Wienkers, Aaron F., Brouzet, C., & Dauxois, T.
Publication year: 2015


Internal waves have recently been shown to be a crucial component of energy transport and mixing in the oceans. A number of mechanisms are known to facilitate the direct cascade of energy from the large scales of internal waves down to small-scale mixing. The parametric subharmonic instability (PSI) is perhaps the most studied mechanism recently, but is only well established for infinite plane waves in the inviscid limit as well as with limited viscosity (Koudella & Staquet 2006). Naturally occurring internal waves are of course finite width, and often of complex-valued envelope profile (Thomas & Stevenson 2006). It has further been shown experimentally (Bourget et al. 2013), and in limiting cases theoretically (Karimi & Akylas 2014), that finite beam width effects are significant for the ability of PSI to extract and transfer energy to smaller scales. Yet we show here that there is little agreement to the extent of this effect.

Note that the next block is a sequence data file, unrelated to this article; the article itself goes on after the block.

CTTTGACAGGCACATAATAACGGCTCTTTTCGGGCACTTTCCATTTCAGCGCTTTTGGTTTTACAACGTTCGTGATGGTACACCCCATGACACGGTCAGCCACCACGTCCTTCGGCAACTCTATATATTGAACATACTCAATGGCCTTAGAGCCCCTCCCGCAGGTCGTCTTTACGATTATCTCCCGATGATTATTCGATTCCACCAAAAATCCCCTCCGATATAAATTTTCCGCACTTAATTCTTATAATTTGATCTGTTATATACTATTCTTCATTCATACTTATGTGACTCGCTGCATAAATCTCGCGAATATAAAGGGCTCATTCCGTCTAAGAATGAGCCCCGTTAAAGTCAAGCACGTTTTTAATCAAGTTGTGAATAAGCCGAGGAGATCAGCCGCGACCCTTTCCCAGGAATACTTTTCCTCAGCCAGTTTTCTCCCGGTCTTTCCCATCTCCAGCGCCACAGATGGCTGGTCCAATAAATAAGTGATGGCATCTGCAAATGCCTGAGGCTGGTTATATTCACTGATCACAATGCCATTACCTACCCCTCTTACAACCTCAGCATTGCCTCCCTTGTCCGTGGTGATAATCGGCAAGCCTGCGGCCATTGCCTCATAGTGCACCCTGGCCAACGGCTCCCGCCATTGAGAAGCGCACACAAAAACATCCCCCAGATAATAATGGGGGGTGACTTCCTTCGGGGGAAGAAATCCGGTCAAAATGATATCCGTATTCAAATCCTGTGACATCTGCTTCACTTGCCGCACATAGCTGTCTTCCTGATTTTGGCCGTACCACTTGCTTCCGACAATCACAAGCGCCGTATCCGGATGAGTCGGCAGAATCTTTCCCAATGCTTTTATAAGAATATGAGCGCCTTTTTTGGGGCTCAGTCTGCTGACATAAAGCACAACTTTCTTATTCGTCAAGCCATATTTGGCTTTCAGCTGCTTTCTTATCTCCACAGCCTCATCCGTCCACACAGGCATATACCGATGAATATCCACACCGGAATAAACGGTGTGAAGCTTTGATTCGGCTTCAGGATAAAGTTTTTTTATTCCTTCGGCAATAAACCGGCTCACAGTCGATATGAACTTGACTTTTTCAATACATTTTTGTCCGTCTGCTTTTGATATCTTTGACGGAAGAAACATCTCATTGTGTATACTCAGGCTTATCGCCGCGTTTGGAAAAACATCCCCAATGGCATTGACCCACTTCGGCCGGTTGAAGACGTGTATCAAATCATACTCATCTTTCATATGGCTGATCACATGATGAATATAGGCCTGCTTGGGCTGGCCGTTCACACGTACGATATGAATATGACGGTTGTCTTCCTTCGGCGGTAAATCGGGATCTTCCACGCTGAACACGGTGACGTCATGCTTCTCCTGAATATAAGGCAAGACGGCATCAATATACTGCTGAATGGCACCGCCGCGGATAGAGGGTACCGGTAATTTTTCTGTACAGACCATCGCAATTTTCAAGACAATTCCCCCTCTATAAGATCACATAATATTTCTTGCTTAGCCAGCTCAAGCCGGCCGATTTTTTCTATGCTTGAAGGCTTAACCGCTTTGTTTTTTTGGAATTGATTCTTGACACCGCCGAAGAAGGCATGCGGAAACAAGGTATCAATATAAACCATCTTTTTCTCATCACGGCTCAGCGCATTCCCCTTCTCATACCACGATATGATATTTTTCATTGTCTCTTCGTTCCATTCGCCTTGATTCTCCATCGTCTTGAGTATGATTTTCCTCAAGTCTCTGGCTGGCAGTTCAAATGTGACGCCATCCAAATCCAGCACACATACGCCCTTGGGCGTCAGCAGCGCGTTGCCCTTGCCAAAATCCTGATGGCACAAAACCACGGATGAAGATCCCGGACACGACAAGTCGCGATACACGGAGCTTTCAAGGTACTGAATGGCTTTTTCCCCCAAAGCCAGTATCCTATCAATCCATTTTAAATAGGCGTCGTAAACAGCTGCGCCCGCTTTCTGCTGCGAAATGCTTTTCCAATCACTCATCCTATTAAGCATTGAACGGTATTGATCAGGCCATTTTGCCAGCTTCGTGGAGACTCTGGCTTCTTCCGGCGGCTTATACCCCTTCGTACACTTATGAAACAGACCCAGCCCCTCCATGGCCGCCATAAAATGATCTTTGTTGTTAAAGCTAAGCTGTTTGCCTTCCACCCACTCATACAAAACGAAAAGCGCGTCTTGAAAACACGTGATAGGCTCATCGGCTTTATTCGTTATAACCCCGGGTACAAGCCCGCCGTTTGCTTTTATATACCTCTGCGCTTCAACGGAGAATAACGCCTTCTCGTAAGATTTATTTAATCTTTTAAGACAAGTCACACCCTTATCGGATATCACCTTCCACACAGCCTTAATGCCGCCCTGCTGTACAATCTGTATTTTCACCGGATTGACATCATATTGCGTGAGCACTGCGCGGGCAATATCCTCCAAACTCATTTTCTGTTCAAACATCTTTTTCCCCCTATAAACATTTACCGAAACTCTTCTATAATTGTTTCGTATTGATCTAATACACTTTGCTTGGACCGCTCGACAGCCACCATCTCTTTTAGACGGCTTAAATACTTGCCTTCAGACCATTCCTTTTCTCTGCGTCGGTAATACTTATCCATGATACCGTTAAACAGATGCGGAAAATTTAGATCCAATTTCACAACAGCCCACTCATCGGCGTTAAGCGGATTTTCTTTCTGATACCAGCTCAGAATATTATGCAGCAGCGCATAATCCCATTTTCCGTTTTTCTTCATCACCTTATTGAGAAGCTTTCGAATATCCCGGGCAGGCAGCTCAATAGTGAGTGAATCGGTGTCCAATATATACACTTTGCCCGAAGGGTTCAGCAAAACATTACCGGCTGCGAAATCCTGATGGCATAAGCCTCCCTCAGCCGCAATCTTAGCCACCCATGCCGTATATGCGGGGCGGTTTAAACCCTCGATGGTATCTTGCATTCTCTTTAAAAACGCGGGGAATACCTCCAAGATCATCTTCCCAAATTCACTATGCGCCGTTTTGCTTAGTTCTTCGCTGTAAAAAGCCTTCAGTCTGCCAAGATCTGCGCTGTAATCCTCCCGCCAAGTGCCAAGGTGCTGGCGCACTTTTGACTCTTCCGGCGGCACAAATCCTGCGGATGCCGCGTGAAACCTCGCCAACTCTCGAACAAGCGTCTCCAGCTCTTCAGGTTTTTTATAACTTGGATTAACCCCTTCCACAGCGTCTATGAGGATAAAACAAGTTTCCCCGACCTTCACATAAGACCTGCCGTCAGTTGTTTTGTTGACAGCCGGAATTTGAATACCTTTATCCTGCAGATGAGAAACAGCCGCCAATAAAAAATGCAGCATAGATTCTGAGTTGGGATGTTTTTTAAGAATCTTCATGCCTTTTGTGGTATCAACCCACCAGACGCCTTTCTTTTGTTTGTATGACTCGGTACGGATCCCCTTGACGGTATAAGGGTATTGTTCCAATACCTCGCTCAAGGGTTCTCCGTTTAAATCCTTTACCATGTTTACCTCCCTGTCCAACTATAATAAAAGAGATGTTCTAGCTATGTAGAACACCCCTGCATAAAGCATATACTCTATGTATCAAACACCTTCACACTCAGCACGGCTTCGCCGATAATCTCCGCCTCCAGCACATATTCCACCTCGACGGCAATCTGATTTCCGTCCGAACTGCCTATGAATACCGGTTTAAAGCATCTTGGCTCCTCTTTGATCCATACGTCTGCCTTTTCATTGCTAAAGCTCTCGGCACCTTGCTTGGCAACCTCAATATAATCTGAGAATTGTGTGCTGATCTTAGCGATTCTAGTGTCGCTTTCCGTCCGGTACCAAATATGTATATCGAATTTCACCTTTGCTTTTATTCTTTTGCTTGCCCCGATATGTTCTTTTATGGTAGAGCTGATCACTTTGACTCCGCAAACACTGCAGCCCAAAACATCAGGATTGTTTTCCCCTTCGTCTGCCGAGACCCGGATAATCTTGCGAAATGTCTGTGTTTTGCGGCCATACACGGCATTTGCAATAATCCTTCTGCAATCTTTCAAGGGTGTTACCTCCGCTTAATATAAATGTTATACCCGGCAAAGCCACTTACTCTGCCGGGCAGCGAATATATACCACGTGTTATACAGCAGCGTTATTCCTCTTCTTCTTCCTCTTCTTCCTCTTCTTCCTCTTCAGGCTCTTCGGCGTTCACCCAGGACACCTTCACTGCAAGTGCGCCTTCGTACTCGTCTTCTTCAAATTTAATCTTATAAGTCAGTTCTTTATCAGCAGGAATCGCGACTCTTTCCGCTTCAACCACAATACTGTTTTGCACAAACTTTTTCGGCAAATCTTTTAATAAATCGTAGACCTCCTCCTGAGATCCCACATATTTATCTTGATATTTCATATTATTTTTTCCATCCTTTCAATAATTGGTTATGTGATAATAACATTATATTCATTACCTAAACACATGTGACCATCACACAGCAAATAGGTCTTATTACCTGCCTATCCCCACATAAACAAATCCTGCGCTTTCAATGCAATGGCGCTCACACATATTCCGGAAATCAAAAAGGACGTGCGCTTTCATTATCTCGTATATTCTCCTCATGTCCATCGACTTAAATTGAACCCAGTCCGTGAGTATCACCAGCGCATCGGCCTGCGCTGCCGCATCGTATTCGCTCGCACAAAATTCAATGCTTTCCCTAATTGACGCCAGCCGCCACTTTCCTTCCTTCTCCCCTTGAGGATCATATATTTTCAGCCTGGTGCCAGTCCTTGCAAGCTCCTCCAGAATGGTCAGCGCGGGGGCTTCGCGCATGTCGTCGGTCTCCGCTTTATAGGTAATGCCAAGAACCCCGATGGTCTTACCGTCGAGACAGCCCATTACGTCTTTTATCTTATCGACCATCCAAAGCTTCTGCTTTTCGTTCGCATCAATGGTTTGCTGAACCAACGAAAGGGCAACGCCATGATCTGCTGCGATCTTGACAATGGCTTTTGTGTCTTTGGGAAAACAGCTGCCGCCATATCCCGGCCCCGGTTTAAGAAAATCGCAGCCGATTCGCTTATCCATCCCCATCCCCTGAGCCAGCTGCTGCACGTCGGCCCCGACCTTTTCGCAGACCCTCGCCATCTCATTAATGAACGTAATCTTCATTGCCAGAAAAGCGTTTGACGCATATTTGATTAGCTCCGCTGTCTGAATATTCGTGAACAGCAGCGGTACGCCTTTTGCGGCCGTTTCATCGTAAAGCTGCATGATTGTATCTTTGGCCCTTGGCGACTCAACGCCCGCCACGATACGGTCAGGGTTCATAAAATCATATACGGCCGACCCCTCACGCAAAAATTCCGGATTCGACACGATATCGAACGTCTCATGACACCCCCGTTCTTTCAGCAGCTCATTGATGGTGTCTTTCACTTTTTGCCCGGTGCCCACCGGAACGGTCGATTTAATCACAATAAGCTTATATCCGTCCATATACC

Thus we present the results of a series of numerical studies investigating the width ef- fects on the threshold amplitude for PSI, and compare these to two independent analyses (Bourget et al. 2014; Karimi & Akylas 2014). Finally, we present an investigation of the effects of mean flow and circulation on PSI and explain the influence on the evolution of the subharmonic daughter frequencies using a time-frequency analysis.



  • Geophysical and Geological Flows
  • Stratified Flows
  • Internal Waves: Parametric Instability

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